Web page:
3 Ways to Configure Terraform to use your AWS Account

There are basically 3 different approaches you can use to allow Terraform to connect and authenticate successfully to AWS.

For your consideration:

It is advisable that you create a dedicated set of AWS credentials from the IAM console with programmatic access for your Terraform CLI. Make sure you grant least privileged based permissions, instead of full admin access, to limit the potential blast radius of Terraform.

Approach #1: Embed credentials directly into the Terraform template file

terraform {
required_providers {
aws = {
source = "hashicorp/aws"
version = "~> 4.0.0"
}
}
}

provider "aws" {
region = "us-east-1"
access_key = "your_aws_access_key"
secret_key = "your_aws_secret_access_key"
}

In the above main.tf file, you can simply add your AWS account’s credentials in the access_key and secret_key properties which Terraform would use when connecting to your AWS account.

Of course, this approach is the fastest and the least secure way to achieve our goal. It is almost never a good idea to store your credentials in a an unencrypted text file like this, and this is especially BAD if you do so and check the file into version control like git.

However, if you want to quickly work with terraform locally only for practice it then delete afterwards then this should be fine. But if you’re practicing anyways, let’s discuss a more secure approach.

Approach #2: Leverage Terminal Environment Variables

The Terraform CLI is designed to detect the presence of the following environment variables in the current terminal session:

AWS_ACCESS_KEY_ID

AWS_SECRET_ACCESS_KEY

You can create these environment variables in your current terminal session by executing the following commands:

export AWS_ACCESS_KEY_ID=your_aws_access_key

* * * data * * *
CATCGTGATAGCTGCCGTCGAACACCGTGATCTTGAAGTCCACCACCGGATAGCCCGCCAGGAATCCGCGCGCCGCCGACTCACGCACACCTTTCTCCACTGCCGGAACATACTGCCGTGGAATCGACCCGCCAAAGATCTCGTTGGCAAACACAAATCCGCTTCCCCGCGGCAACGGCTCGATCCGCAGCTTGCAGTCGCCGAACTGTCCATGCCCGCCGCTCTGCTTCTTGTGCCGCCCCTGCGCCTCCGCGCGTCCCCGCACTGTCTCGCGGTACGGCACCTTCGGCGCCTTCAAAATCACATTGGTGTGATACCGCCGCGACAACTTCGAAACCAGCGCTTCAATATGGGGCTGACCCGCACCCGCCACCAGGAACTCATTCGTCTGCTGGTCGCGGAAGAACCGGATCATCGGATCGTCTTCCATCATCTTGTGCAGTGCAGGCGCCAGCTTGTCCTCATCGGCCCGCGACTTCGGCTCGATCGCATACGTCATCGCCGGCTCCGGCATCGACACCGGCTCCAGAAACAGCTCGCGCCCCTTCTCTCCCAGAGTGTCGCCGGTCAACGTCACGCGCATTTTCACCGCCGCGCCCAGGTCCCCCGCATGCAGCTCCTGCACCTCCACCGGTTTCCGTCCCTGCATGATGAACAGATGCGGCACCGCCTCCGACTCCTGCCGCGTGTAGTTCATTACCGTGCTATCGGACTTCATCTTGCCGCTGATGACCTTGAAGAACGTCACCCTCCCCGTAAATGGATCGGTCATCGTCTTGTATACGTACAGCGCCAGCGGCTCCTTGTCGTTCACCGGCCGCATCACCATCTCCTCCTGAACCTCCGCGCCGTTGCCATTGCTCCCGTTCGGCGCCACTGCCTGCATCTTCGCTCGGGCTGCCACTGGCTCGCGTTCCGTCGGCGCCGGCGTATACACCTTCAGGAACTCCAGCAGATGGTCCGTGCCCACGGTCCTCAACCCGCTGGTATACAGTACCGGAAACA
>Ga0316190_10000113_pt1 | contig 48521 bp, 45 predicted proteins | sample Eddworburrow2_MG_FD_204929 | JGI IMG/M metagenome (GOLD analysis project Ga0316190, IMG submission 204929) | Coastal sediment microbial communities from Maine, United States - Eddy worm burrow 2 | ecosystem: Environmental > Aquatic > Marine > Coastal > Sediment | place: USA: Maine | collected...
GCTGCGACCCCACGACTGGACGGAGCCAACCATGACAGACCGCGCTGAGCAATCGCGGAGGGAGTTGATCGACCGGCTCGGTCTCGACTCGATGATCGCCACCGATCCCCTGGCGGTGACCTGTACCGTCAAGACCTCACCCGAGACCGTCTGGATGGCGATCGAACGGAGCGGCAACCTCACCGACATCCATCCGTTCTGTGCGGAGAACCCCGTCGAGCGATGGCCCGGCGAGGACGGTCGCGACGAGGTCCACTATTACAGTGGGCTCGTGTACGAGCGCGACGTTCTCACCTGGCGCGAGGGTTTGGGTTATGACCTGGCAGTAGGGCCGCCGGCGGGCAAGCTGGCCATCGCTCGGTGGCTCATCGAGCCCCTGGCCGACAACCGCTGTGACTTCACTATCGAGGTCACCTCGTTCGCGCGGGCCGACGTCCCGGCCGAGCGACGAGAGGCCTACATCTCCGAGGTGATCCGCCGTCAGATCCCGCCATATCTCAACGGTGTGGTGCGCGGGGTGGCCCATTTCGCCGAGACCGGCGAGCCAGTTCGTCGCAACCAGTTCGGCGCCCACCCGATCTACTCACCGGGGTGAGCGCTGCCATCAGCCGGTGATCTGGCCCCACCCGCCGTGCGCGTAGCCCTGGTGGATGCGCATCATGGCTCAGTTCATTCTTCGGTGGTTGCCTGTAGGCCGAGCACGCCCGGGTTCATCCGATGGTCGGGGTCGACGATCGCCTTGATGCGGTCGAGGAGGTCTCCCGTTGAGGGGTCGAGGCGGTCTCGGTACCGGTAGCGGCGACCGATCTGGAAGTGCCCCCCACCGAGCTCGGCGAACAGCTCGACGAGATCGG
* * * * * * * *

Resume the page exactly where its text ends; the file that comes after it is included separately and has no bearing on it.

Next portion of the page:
export AWS_SECRET_ACCESS_KEY=your_aws_secret_access_key

And now you can omit these values from your main.tf file and safely check it in version control:

terraform {
required_providers {
aws = {
source = "hashicorp/aws"
version = "~> 4.0.0"
}
}
}

provider "aws" {
region = "us-east-1"
}

Approach #3: Shared Credentials File

The third approach is to store these credentials in a credentials file in the local file system.

The AWS Terraform provider can be configured to use this file using the shared_credentials_file attribute:

terraform {
required_providers {
aws = {
source = "hashicorp/aws"
version = "~> 4.0.0"
}
}
}

provider "aws" {
region = "us-east-1"
shared_credentials_file = "/path/to/aws_credentials"
}

This approach is easiest for those users who already use the AWS CLI on their system in which case they would already have an existing credentials file in the .aws folder in their home directory. Or you can just create a new one in your project’s directory (but be sure to not commit that file into version control!).

Bonus Tip for AWS CLI users:

In the previous example I showed you how to use your existing AWS credentials file in your Terraform configuration using the shared_credentials_file attribute.

However, there is another simpler attribute you could use called profile which you declare the profile of the AWS credentials you use with Terraform and Terraform CLI will automatically try to look for the default location of the aws credentials file (usually in /home/.aws/credentials)

terraform {
required_providers {
aws = {
source = "hashicorp/aws"
version = "~> 4.0.0"
}
}
}

provider "aws" {
region = "us-east-1"
profile= "terraform"
}

Happy Terraforming :)

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Adham El Banhawy

Software Developer, blogger, and tech enthusiast. Currently developing software at IBM.